Anyway, half an hour later, we’re all sitting around, eating. Everyone’s talking about Love Island and I’m just staring at JP, watching how easily his knife cuts through the steak and hoping – genuinely hoping – that he gets sick.

Suddenly, Chloe and Sophie arrive with some random dude who Sophie’s been seeing and who has no connection with rugby whatsoever. Do you want to know the first thing he says to me?

He goes, “I hope you don’t mind, I brought my own sausages. They’re actually handmade – wild boar and apple.”

I’m right on the point of throwing a punch when Chloe suddenly goes, “By the way, who was making jokes about diarrhoea?”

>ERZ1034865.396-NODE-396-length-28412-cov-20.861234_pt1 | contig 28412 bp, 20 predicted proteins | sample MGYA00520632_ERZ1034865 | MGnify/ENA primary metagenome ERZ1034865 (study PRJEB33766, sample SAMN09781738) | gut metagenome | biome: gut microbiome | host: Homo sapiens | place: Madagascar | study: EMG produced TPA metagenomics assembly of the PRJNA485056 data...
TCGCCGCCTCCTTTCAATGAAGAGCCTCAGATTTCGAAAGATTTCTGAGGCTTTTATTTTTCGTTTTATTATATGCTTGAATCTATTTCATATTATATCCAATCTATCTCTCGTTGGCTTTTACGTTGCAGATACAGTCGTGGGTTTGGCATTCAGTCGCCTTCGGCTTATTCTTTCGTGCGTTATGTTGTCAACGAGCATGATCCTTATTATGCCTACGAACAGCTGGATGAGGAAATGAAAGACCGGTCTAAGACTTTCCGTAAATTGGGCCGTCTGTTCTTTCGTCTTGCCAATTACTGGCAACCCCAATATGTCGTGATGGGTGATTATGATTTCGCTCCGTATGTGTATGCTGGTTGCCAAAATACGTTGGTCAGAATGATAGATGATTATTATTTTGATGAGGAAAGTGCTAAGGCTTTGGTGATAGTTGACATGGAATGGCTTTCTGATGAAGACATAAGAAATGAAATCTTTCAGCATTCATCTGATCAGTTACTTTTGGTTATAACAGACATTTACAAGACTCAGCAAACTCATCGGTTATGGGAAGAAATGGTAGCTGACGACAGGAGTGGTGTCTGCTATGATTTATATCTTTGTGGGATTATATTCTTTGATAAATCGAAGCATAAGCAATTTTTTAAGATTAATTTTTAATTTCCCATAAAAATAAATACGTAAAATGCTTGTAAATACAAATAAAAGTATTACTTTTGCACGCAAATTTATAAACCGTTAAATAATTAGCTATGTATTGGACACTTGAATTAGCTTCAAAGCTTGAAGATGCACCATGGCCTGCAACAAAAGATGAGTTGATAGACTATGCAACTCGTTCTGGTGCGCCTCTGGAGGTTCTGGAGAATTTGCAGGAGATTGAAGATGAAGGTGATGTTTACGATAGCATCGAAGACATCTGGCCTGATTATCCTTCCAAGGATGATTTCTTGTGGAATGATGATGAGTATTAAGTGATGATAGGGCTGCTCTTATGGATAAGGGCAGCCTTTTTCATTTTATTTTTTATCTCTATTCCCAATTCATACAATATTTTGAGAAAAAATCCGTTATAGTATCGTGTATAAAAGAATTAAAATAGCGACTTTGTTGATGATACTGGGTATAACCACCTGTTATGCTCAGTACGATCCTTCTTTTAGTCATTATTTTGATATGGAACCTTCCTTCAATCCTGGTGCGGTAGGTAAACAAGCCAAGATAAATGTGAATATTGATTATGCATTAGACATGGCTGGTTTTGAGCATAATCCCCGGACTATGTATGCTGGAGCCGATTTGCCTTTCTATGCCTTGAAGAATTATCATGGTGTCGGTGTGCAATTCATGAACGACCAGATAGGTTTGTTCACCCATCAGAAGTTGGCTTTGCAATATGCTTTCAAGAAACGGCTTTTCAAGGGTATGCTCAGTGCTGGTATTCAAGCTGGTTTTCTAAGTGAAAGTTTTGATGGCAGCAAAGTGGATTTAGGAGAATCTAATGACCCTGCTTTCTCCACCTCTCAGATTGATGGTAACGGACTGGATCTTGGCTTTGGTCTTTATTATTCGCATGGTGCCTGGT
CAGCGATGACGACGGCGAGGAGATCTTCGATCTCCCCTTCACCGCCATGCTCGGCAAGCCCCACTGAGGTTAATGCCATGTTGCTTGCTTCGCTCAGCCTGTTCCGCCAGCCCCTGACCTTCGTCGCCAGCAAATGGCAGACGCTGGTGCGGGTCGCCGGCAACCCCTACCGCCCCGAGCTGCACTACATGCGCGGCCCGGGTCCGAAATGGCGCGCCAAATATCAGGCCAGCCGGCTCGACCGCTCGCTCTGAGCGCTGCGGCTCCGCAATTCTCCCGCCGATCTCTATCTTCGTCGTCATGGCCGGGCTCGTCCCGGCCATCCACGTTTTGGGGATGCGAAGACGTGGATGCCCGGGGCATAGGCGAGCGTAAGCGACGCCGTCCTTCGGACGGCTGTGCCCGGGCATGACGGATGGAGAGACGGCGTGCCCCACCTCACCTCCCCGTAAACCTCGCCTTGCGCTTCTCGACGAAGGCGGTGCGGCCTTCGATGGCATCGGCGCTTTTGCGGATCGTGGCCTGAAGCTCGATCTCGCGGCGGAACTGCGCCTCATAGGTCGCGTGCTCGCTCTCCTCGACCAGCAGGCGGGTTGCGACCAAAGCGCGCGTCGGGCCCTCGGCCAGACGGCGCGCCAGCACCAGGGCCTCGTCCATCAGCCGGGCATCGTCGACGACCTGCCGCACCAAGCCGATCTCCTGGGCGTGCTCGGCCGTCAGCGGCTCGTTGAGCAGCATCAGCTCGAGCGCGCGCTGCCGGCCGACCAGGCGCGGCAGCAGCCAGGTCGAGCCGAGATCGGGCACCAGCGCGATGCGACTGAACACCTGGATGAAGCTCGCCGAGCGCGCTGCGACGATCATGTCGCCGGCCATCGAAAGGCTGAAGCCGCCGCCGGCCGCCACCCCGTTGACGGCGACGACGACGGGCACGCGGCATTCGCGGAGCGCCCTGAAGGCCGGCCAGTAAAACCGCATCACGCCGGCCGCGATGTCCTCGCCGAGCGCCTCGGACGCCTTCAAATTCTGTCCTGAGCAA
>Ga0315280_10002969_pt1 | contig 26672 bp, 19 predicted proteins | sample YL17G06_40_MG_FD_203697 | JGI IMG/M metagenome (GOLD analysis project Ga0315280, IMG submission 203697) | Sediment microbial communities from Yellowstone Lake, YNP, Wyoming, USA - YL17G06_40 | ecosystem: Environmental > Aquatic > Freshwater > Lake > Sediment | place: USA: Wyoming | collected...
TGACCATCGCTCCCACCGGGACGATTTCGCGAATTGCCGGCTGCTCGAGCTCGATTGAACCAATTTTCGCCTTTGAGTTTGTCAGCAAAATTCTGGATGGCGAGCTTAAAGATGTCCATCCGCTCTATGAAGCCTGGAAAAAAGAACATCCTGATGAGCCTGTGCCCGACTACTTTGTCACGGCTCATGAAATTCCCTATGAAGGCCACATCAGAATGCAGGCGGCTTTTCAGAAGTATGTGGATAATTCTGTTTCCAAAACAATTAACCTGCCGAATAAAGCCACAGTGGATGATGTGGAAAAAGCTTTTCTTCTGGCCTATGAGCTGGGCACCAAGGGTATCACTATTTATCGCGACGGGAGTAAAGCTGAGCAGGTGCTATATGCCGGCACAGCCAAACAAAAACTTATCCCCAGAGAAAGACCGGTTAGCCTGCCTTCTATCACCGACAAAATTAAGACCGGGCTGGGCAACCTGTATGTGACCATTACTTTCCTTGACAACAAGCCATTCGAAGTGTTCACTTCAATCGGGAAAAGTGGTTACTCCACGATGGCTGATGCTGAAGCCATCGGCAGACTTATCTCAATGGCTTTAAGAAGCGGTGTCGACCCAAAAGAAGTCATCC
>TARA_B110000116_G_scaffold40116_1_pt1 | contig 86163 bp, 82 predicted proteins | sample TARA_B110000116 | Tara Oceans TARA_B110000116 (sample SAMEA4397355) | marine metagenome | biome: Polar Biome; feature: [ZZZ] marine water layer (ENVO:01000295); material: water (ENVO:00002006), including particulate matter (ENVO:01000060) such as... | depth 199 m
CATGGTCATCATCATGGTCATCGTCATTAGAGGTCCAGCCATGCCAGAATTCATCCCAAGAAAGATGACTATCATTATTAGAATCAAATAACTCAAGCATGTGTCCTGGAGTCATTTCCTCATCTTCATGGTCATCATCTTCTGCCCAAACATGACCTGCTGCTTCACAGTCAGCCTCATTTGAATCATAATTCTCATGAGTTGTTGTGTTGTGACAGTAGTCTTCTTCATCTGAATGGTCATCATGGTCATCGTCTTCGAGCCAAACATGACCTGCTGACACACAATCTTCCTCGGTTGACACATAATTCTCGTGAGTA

I’m like, “Who told you about that?”

“Amie with an ie said on Twitter she was at a borbecue where someone was making jokes about a disease that kills possibly millions of people every year.”

I look at Amie with an ie, who goes, “I just think comments like that need to be called out.”

I decide that it’s time to clear the gorden. And there’s only way to do it. I look at my phone and I go, “Oh my God, Honor’s coming home!”

Sorcha’s there, “Excuse me?”

“Yeah, no, she just sent me a text message saying she was homesick and she told them to shove their Gaeltacht. She’s actually getting into a taxi outside Heuston Station.”

“Oh! My God!” Lauren goes, jumping up like the seat is on fire underneath her. “Is that the time? We, em, better go, Christian!” and she leads the stampede of 40 people running for their cors.